Fifty-four outstanding primary schoolchildren were
Porirua City Council sent out a Press Release at 10.30 am on the 27th and we wait with bated breath to see whether it will grace the pages of a newspaper.
The focus of the event was the reading of the citations for every young
The students came in all shapes and sizes; some wore neat school uniform and some were casually dressed. Some were overwhelmed and some were confident, but all were charming and thrilled to be singled out.
Each of the twenty-seven participating schools had selected two students for the Leadership Awards and supplied citations for them, explaining the reasons for their choice. The students were not necessarily senior, or the most academic, or the most sporting. The common thread was sharing, caring and a willingness to cooperate, help other students, and help the school itself run more smoothly. These qualities define leadership in the modern world.
There was a large and enthusiastic audience of politicians, business leaders, parents, whanau, teachers, Rotarians, and representatives of the City Council. In the case of Rangikura School, and Te Kura Maori o Porirua, their students were greeted by spine-tingling hakas.
At the outset, President Donna Reed welcomed everyone and proceeded to explain what Rotary was all about. She gave special mention to the various youth programmes which the club supports, and did a fine job enhancing Rotary’s reputation to a receptive audience.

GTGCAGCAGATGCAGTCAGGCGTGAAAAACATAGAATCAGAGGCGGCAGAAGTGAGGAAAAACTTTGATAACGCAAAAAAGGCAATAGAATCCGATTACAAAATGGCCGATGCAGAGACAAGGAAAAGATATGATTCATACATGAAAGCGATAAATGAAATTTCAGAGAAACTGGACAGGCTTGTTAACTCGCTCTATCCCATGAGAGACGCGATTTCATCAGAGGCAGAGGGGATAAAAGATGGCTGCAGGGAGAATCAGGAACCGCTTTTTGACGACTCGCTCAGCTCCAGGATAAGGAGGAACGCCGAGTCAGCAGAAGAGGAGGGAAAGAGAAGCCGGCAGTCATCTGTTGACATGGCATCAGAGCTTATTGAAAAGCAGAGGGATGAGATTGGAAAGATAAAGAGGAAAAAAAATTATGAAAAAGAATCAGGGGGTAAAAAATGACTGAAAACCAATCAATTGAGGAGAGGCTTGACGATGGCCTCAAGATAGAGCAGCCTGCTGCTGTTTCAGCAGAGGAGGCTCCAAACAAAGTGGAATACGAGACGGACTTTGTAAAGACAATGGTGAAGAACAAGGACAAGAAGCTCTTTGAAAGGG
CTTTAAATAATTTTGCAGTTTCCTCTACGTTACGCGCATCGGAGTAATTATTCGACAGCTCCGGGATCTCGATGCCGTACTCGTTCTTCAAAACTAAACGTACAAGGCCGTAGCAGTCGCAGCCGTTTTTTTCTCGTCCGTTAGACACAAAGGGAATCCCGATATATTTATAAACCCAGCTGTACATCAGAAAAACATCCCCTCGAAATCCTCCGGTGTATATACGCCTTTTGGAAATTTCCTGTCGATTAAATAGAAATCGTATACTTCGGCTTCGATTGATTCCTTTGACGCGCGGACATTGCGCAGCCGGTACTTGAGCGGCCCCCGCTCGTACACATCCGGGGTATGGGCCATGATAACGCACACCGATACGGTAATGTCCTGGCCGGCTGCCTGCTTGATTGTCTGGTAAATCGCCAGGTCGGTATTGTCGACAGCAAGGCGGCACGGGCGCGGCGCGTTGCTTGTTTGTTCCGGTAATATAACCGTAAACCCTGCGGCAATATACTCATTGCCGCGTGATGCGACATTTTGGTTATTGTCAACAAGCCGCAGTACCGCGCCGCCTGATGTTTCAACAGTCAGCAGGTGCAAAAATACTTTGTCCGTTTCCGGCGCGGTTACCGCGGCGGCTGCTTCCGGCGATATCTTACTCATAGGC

Following Donna, we had welcomes from Porirua Councillor Kylie Wihapi (a past-President of Porirua Rotary) Deputy Mayor Izzy Ford, and District 9940 Governor Marion Johnstone.
The event was supported by senior students from five local colleges, who provided assistance in the venue: Mana, Bishop Viard, Samuel Marsden, Te Kura, and Porirua College. Their students, all smart and helpful, were also awarded badges by our District Governor.
Liri Salz, head girl at Samuel Marsden, then delivered an extraordinarily mature and highly relevant address about leadership from her own perspective. She, too, received a Rotary badge.
Wendy Creurer offered her thanks to District Governor Marion and was followed by our principal guest and keynote speaker, Judge Andrew Becroft, the Commissioner for Children.
He began by noting that in New Zealand we have 1.1 million children under the age of 18. Of these, 30% are not doing well.
With the aid of three T-shirts, Judge Becroft left the young in the audience with these messages:
- be persistent
- try new things
- be sincere- be the same on the inside and the outside
- work hard
- have dreams!
He pitched his talk carefully at his young listeners and it went down well.
The event concluded with a rousing rendition of the National Anthem by the group from Porirua College, Le Art, whose performance has gone viral on social media. They were also presented with badges by the Rotary District Governor.
This is a complex event requiring thorough planning and deep commitment from our club, Porirua Club, and the City Council. Thanks to Wendy Betteridge, Bill McAulay, Philip Reidy, Donna Reed and Wendy Creurer it went off smoothly, and the students, their parents, and whanau went home proud and happy.
And even though several of our politicians and business leaders had to leave their seats at the front before the very end, the atmosphere in the Church Hall was one of joyful celebration.